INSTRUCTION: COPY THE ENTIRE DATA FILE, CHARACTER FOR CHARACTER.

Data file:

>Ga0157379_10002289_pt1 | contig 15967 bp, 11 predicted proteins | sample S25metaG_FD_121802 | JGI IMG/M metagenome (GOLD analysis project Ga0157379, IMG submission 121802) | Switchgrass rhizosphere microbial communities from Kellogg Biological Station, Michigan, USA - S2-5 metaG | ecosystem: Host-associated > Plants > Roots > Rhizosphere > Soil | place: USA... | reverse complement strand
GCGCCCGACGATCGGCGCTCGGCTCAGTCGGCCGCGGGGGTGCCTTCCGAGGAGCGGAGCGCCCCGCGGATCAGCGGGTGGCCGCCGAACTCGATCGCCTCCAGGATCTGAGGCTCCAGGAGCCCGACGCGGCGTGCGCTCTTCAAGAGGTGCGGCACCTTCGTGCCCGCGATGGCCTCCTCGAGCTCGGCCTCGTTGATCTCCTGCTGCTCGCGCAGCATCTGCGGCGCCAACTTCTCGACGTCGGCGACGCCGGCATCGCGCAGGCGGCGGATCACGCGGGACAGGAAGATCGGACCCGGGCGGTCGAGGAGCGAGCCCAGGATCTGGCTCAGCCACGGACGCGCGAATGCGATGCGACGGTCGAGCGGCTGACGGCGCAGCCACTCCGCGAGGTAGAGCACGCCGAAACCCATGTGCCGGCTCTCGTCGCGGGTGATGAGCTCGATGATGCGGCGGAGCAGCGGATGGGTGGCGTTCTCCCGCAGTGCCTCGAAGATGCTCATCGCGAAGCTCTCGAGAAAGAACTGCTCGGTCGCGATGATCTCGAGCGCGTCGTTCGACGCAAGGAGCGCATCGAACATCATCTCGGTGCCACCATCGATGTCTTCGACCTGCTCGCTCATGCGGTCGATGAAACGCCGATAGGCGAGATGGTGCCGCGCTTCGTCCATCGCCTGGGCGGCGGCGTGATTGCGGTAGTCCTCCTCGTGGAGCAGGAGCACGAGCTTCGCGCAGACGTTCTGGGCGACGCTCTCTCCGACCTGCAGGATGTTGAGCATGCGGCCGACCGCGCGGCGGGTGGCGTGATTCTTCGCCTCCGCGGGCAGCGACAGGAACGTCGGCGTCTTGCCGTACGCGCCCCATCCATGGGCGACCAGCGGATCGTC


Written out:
>Ga0157379_10002289_pt1 | contig 15967 bp, 11 predicted proteins | sample S25metaG_FD_121802 | JGI IMG/M metagenome (GOLD analysis project Ga0157379, IMG submission 121802) | Switchgrass rhizosphere microbial communities from Kellogg Biological Station, Michigan, USA - S2-5 metaG | ecosystem: Host-associated > Plants > Roots > Rhizosphere > Soil | place: USA... | reverse complement strand
GCGCCCGACGATCGGCGCTCGGCTCAGTCGGCCGCGGGGGTGCCTTCCGAGGAGCGGAGCGCCCCGCGGATCAGCGGGTGGCCGCCGAACTCGATCGCCTCCAGGATCTGAGGCTCCAGGAGCCCGACGCGGCGTGCGCTCTTCAAGAGGTGCGGCACCTTCGTGCCCGCGATGGCCTCCTCGAGCTCGGCCTCGTTGATCTCCTGCTGCTCGCGCAGCATCTGCGGCGCCAACTTCTCGACGTCGGCGACGCCGGCATCGCGCAGGCGGCGGATCACGCGGGACAGGAAGATCGGACCCGGGCGGTCGAGGAGCGAGCCCAGGATCTGGCTCAGCCACGGACGCGCGAATGCGATGCGACGGTCGAGCGGCTGACGGCGCAGCCACTCCGCGAGGTAGAGCACGCCGAAACCCATGTGCCGGCTCTCGTCGCGGGTGATGAGCTCGATGATGCGGCGGAGCAGCGGATGGGTGGCGTTCTCCCGCAGTGCCTCGAAGATGCTCATCGCGAAGCTCTCGAGAAAGAACTGCTCGGTCGCGATGATCTCGAGCGCGTCGTTCGACGCAAGGAGCGCATCGAACATCATCTCGGTGCCACCATCGATGTCTTCGACCTGCTCGCTCATGCGGTCGATGAAACGCCGATAGGCGAGATGGTGCCGCGCTTCGTCCATCGCCTGGGCGGCGGCGTGATTGCGGTAGTCCTCCTCGTGGAGCAGGAGCACGAGCTTCGCGCAGACGTTCTGGGCGACGCTCTCTCCGACCTGCAGGATGTTGAGCATGCGGCCGACCGCGCGGCGGGTGGCGTGATTCTTCGCCTCCGCGGGCAGCGACAGGAACGTCGGCGTCTTGCCGTACGCGCCCCATCCATGGGCGACCAGCGGATCGTC